Forest conservation proposals draw criticism as burdensome, costly A 'declaration of intent' not to subdivide is fought

July 14, 1996|By Donna R. Engle | Donna R. Engle,SUN STAFF

Carroll environmental officials are considering two alternatives to a controversial measure that requires farmers and other landowners who want to harvest timber to sign a "declaration of intent" not to subdivide their land for seven years.

However, neither of the proposals would resolve farmers' objections to the cost of having a registered forester draw up a tree harvest plan. A registered forester would be required under the measures being considered by the county's Environmental Affairs Advisory Board.

The board is drafting recommendations to the County Commissioners for changes in the county's nearly 4-year-old forest conservation law. The aim of the ordinance, adopted in late 1992, is to preserve the county's forests and to replace trees destroyed by development.

Logging and tree harvesting are exempt from replanting requirements under Maryland and Carroll forest conservation laws. To keep developers from using the exemption as a loophole, the state required owners to "declare their intent" not to develop harvested land for five years. Carroll County's ordinance requires seven.

Until recently, the state Department of Natural Resources required counties to incorporate a declaration of intent into their forest conservation ordinances.

In lieu of the declaration, the state now allows counties to accept a forest stewardship plan from property owners. The plan, prepared by a registered forester, is a blueprint for long-term management. Selective timbering is allowed.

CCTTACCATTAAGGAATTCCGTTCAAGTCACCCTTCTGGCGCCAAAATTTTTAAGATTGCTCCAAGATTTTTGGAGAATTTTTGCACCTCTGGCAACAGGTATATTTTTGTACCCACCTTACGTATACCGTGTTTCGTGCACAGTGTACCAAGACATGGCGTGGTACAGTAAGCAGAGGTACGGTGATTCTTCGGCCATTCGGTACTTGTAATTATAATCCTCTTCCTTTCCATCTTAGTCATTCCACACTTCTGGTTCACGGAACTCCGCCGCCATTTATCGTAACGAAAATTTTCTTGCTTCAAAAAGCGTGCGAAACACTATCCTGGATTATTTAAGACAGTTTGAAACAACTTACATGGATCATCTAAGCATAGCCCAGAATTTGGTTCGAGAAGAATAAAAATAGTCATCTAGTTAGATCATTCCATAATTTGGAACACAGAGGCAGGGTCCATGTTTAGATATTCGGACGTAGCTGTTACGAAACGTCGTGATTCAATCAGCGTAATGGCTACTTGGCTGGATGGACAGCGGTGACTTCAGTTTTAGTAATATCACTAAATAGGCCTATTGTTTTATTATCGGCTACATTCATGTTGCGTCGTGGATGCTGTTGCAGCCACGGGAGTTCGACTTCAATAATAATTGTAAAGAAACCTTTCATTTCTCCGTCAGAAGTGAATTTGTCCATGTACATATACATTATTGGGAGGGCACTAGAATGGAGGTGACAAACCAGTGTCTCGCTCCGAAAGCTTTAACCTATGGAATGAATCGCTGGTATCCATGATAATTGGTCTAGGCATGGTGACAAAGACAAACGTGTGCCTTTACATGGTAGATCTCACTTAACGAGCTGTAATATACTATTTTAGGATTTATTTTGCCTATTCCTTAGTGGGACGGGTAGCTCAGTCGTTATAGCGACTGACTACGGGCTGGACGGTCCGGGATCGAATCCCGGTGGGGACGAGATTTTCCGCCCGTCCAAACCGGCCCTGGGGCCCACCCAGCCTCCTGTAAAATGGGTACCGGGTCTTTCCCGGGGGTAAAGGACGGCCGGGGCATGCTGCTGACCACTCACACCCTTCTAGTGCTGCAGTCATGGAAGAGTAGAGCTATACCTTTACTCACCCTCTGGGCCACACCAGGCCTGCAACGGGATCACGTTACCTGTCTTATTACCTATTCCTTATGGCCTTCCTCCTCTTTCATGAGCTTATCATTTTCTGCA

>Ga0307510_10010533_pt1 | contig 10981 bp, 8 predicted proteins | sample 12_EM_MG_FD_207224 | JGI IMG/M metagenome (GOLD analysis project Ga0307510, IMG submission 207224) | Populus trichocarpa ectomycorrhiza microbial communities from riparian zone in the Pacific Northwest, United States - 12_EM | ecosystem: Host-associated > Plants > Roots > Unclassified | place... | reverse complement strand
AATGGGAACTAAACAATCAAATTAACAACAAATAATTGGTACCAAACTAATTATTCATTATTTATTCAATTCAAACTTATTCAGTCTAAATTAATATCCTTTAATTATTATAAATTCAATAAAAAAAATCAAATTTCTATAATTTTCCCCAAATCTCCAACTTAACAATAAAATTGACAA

Final action on the Carroll environmental board's recommendations has been delayed until July 31 so that other issues can be discussed.

The board, on a 3-2 vote, tentatively recommended that a land owner harvesting timber can:

Have a licensed forester draw up a long-term forest conservation and management plan.

Or have a licensed forester prepare a one-time timber harvest plan. This option would require state approval before it can be adopted by the County Commissioners.

Or landowners could adhere to the existing law and sign a declaration of intent.

"I will not -- will not -- sign the declaration of intent," said Lynn R. Pipher, a Woodbine farmer, who noted that the law makes it easier to clear-cut woods than harvest selectively.

Some farmers have balked at the so-called declaration of intent because they see it as a lien against their land. Although the declaration is recorded with the deed, it doesn't involve any financial obligation.

Pipher told the board earlier that paying a registered forester would eliminate most of his potential profit from cutting trees on five wooded acres of his 40-acre farm. His wife, Elaine, said the couple wants to sell the trees "to pay the taxes."

Board member Georgia Hoff strongly opposed requiring a licensed forester to draw plans.

"I own 90 acres [of forested land]. If I want to harvest five acres, I might get a forester. There's a difference between me choosing to do that and being required to," she said.

Board member Richard Filling proposed raising the amount of acreage in which the forest conservation law applies from 25,000 square feet, about 5/8 of an acre, to 40,000 square feet, about one acre.

Filling, an environmental permitting specialist for Baltimore Gas and Electric Co., said he believes that Carroll is the only county to require tree replacements and additions at 25,000 square feet.

HTC James E. Slater Jr., the county's Environmental Services administrator, said Carroll's ordinance is less strict than the state law. He said the county ordinance doesn't become effective unless an owner disturbs more than 25,000 square feet of land.

Pub Date: 7/14/96

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